Valley Mills still found itself slightly off the beaten path when it came to the road system. When the state highway system was created in 1919, the new state road 22 would use the old Mooresville State Road, which was part of the Vincennes State Road. This put Valley Mills about one half mile from the state highway system.

Around 1936, the Indiana State Highway Commission decided to widen and straighten what was by then called SR 67. The new route of the state road would, as was typical of the time, run alongside the Pennsylvania Railroad, the owners of the original Indianapolis & Vincennes. The location of the new State Road 67 was along the Indianapolis & Martinsville Traction line, which had been closed for several years at that point. The official abandonment of the traction line occurred in February 1932. Valley Mills would find itself attached to the state highway system.

Today, the area called Valley Mills is part of the unified city of Indianapolis, included in the annexation of most of Marion County into the UniGov plan. It is still served by SR 67. But, it has also been basically obliterated by the growth of the Indianapolis International Airport. Due to its nearly central location in Decatur Township, the high school serving the entire township is located near the old village. The area has become very commercialized, and to a certain extent, industrialized. Many businesses serving the airport are located in or near the town that ended up being the reason that Southport has south in its name.

Ben Davis and Mickleyville, Wayne Township, Marion County

1852. The Terre Haute & Richmond Railroad was building its main line from Terre Haute to Indianapolis. Six miles west of the center of town, the railroad decided that they would build a station. But only if someone would take care of it. There were no takers, and the railroad skipped the place. There was, however, a signal put in place in case someone did want to board or leave the train in the empty field 3/10th of a mile south of the National Road.

It would be over two decades before a platform was built at the location. This was after the assignment of a ticket agent, John Pierson, that would go to the railroad location to sell tickets right before train time. Mr. Pierson would go on to acquire a lease from the railroad, by this time the Terre Haute & Indianapolis, so that he could build a small station and store room. In 1877, the Ben Davis Post Office would be opened, and two years later an express office was added to the station.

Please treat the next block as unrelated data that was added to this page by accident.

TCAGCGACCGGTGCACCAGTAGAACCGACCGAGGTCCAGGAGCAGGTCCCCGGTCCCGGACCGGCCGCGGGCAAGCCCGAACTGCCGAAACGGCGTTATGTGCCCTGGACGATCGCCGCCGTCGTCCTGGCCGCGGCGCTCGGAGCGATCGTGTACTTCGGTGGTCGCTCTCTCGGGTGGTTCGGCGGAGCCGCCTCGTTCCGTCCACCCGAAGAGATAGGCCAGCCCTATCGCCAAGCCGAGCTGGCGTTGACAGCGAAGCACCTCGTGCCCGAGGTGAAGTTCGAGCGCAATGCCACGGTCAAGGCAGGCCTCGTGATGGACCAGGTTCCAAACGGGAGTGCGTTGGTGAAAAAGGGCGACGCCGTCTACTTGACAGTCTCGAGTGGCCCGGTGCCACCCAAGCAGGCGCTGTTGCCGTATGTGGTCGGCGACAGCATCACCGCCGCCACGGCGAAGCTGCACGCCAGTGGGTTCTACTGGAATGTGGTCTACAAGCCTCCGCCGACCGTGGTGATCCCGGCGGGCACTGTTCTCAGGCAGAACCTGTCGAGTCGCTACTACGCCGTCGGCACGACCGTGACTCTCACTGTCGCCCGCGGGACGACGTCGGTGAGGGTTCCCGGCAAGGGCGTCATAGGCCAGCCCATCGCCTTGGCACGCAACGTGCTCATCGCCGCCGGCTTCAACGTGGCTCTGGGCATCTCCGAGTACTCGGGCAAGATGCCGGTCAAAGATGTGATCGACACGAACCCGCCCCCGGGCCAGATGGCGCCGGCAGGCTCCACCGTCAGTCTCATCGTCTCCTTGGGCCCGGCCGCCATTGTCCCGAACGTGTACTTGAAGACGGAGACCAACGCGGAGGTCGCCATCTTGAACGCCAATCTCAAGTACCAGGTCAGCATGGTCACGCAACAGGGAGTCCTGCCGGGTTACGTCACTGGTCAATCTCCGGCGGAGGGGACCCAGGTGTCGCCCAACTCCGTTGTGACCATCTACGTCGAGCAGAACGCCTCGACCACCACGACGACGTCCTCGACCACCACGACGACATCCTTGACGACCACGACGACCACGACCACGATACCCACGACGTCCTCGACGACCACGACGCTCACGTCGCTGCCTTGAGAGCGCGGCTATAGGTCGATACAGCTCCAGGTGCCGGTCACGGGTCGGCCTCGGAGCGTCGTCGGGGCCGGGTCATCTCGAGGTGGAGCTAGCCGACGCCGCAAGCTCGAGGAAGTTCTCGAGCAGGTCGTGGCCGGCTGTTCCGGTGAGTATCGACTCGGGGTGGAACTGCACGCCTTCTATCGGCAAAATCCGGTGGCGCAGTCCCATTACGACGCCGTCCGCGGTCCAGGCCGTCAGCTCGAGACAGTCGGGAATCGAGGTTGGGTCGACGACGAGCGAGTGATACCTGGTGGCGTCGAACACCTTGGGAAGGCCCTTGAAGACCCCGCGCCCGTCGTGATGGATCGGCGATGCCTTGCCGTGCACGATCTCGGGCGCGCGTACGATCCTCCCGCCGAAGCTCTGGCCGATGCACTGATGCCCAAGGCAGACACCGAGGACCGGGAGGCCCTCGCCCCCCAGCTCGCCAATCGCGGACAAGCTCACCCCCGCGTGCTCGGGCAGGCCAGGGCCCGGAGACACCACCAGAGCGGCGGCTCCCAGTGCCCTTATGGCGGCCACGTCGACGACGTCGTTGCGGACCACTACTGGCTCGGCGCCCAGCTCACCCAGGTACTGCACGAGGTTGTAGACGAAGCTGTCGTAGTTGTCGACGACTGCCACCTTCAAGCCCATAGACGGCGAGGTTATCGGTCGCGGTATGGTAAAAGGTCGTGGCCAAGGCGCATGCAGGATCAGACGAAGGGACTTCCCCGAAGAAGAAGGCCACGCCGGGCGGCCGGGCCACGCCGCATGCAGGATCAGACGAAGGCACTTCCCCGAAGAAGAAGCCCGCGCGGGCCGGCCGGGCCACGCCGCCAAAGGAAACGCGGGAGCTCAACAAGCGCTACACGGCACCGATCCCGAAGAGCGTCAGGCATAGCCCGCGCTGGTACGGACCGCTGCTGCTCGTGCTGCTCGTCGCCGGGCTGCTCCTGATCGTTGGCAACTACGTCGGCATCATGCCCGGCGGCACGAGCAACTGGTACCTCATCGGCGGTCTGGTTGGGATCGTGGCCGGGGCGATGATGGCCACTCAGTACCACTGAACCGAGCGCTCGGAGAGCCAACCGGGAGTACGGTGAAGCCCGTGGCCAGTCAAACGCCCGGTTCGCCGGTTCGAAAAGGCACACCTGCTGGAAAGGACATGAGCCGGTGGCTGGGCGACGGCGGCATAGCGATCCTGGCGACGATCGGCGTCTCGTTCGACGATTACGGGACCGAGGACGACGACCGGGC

1895 map of Ben Davis Post Office

But the station never belonged to the railroad itself, so John Pierson sold it to another person, Wilson Morrow. Morrow went on to sell the station, and the goods in storage, to Humphrey Forshea, the then current station agent. Forshea was also the name of the road that stretched south from the National Road to a point 1 mile south of what is now Minnesota Street, as shown in the 1895 map to the left. The end of the road shown on the map is roughly where High School Road turns east to go around the Indianapolis International Airport.

The station and post office was named after Benjamin Davis, a first customer of the Terre Haute & Richmond Railroad. Mr. Davis would ship loads of wood and lumber from the future Ben Davis to Indianapolis. He was born in Lewis County, Kentucky, on 27 October 1821. He died at his home at 2406 Parker Avenue, in Brightwood, on 24 January 1899. He had been a railroad contractor and the owner of a livery stable in the city.

Another town in the area was located where what is now Morris Street crossed the National Road. J. A. Mickley, merchant, built a store at the location that would later be called Mickleyville. Mr. Mickley would become a cobbler at Ben Davis after coming to Indiana from Pennsylvania in 1868. In 1873, he moved to the National Road location. Mickley Avenue, which is a block west of Washington Street and Morris Street, was named after the unincorporated town.

When the National Road was a toll road, the tollgate was located at what became Mickleyville. This makes sense since what is now Morris Street was also a privately owned road…called the Emma Hansch (Free Gravel) Road, which ran from the county line (now Raceway Road) east to the National Road. East from the National Road, along the same line of Morris Street, was the Jesse Wright (Free Gravel) Road that extended eastward to what is now Warman Street.

There were other post offices started in Wayne Township, Marion County. Including one along the National Road, called Bridgeport. Others, which I will cover in a later post, included: Clermont (Crawfordsville Road and the Peoria & Eastern Railroad); Mitchell Station, at the Wall Street Pike and the Baltimore & Ohio; Brooklyn Heights, on the Lafayette & Indianapolis between what is now 34th and 38th Streets; Glendale, north of Crawfordsville Road (16th Street) on the Lafayette Road; Sabine on the Indianapolis & St. Louis Railway near what is now Girls School Road; Maywood on the Vincennes State Road and the same railroad; Haughville; and Mount Jackson, both of these last ones were along the National Road.